Splatterhouse Rock

Sam Raimi’s original Evil Dead trilogy hits a pretty sacred spot for me. The first entry is the first NC-17 movie I’ve ever watched, a horror movie that jarred with my previous idea of Raimi as the director of something as wholesome as Spider-Man, and a truly demanding work of emotional exhaust. The second entry (for the record, the last one I saw) is a rollickingly impressive toss of slapstick and disturbing material that deftly avoids undercutting the comedy or terror of the moment. The third entry is of course just a good-time adventure picture reminiscent of the ol’ Harryhausen works that made me want to grow up to be Bruce Campbell’s Ashley J. Williams and one that is absent of horror movie elements in a deliberate manner. They’re all pictures I have intense nostalgia for and while I accept the flaws in them (except Evil Dead II, it is flawless, fite me), they are movies I don’t take to kindly to remaking.

Even the original trio of producers – Robert Tapert, Campbell, and Raimi themselves – through their Ghost House Pictures company were the ones who had an active and involved hand with making Evil Dead, Uruguayan filmmaker Fede Alvarez’s feature-length debut after making a very impressive (in spite of film grain and some dated CGI) indie short film on YouTube called Ataque de Panico (if you’re into giant robots like I am, check it out, it’s only 5 minutes long). The more news I heard about it, the more jaded I was towards the idea of the remake all the way into the advanced screening I sat in on surrounded by folks excited for the return of the “Ultimate Experience in Grueling Terror” and once it began… well…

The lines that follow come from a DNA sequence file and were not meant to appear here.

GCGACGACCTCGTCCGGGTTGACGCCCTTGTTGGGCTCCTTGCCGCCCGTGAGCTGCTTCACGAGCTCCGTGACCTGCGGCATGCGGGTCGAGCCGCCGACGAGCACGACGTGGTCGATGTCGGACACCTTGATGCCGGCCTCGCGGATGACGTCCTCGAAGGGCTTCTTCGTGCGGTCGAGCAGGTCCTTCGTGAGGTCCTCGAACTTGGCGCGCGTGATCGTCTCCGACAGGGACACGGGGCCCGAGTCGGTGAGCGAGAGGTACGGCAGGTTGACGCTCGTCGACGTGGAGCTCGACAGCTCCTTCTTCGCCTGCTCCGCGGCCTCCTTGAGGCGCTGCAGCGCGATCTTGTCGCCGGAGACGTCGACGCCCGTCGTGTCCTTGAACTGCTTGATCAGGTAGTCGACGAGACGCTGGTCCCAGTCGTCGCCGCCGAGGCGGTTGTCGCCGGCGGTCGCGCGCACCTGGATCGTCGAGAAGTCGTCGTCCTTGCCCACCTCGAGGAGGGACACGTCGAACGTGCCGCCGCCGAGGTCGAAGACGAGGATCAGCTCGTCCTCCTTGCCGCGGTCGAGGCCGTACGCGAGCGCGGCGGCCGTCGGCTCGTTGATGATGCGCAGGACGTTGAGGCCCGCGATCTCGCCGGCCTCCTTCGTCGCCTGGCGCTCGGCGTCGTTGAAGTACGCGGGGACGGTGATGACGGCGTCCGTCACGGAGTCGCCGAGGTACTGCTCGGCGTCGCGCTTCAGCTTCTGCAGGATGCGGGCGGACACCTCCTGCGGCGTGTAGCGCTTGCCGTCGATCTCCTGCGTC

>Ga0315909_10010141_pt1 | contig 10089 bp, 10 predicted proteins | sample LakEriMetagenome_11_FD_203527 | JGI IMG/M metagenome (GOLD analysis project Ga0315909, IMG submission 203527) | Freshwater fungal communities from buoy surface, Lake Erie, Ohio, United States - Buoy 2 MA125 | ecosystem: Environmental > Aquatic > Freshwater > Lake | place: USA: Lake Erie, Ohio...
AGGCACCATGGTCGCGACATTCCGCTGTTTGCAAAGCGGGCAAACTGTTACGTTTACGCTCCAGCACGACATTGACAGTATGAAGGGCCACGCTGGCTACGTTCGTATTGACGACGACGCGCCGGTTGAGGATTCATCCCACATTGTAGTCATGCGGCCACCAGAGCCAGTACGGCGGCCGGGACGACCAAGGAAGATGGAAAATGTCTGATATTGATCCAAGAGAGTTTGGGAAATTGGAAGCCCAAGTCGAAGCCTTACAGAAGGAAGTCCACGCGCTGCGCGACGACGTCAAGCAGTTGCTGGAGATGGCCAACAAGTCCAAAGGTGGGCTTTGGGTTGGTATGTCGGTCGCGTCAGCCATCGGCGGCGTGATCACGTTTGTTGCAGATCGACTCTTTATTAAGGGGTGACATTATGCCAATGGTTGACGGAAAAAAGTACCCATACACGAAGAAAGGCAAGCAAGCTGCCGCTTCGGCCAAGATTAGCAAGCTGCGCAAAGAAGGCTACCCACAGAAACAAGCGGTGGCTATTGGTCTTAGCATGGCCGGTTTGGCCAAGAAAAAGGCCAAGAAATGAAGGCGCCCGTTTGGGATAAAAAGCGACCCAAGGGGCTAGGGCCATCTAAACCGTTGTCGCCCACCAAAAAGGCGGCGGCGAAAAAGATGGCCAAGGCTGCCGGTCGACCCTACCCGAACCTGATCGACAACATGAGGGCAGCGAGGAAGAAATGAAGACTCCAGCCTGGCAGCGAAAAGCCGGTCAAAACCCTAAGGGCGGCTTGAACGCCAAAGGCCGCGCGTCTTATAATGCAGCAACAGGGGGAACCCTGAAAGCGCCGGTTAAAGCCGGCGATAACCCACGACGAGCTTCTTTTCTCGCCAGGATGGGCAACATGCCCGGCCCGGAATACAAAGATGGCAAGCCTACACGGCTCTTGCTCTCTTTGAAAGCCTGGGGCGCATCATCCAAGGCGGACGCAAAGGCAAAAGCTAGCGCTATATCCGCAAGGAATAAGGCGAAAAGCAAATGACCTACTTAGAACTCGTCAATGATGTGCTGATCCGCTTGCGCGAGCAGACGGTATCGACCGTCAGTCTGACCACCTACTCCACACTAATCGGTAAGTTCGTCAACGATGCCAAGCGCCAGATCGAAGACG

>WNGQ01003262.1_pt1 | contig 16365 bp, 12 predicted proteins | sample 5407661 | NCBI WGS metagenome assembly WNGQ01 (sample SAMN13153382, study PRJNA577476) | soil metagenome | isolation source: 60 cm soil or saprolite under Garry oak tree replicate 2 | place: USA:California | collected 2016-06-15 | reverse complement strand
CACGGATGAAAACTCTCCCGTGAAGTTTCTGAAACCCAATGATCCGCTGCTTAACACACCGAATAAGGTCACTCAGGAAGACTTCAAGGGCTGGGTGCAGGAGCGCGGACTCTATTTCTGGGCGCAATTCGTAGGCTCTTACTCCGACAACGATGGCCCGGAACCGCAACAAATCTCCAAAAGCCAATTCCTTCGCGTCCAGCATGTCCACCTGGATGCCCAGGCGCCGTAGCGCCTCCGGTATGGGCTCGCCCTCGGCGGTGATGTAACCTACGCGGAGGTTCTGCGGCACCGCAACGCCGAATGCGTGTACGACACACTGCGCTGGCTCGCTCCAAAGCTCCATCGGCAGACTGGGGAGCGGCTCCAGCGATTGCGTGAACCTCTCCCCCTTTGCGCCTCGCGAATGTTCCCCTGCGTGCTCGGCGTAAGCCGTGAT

Rather than Ash and his close friends, Alvarez and Diablo Cody’s scri– wait, what the fuck?! Diablo Cody? Seriously? Huh. The script focuses on five friends along the same relative lines towards each other as the original gang: David (Shiloh Fernandez) brings his girlfriend Natalie (Elizabeth Blackmore) to a retreated cabin in the woods in the hopes of connecting with his sister Mia (Jane Levy), whom he’s had a strained relationship bordering on abandonment long since the death of their mother. Mia’s own friends Eric (Lou Taylor Pucci) and Olivia (Jessica Lucas) are already there to lay down the real stakes of David and Mia’s reconciliation – Mia has by now had an alarmingly near-fatal heroin overdose and they’re keeping her out of the world for a while to help her break out of her addiction.

There are many reasons why it pains to say that (despite reviews picking on the characters) this focused-on group – although pretty much nobody in it is three-dimensional – are significantly more interesting than the cannon fodder of the original 1981 film’s five people. One of the reasons reciting this fact frustrates me will be obvious later on in this review.

During this retreat/intervention is when Eric and David dig around and end up finding the Naturon Demonto and Eric screws around with it enough to mean bad juju for the group, begin with the possession of Mia and the utterly disturbing self-torture her possessed herself through. Dismissed as heroin fit. Which, needless to say, will bode very unwell for these folks.

OK, with that plot run-through done with, I’m sure it’s ok to just come out at this point and say that Evil Dead ’13 at once assuaged half of my doubts and unfortunately validated the other half and that’s why I haven’t grown as appreciative of it as a movie as most of the other Evil Dead fanatics I know who are every bit as dedicated to that trilogy as me. It is actually a really well-done film, dedicated to practical effects in gooey visceral manner akin to Raimi’s own magic bag of tricks (if not as much with giggles that keep us from going “ew!”). Fede Alvarez probably has a great amount of future in a cinematic craftsman as he’s just about ready to spray shot by shot without any discrimination with blood whenever he can. He does it well enough to be believable and make us avert our eyes – maybe the biggest point of this for me is when Mia, possessed, deliberately scalds herself in the shower to the point of boils erupting on her body.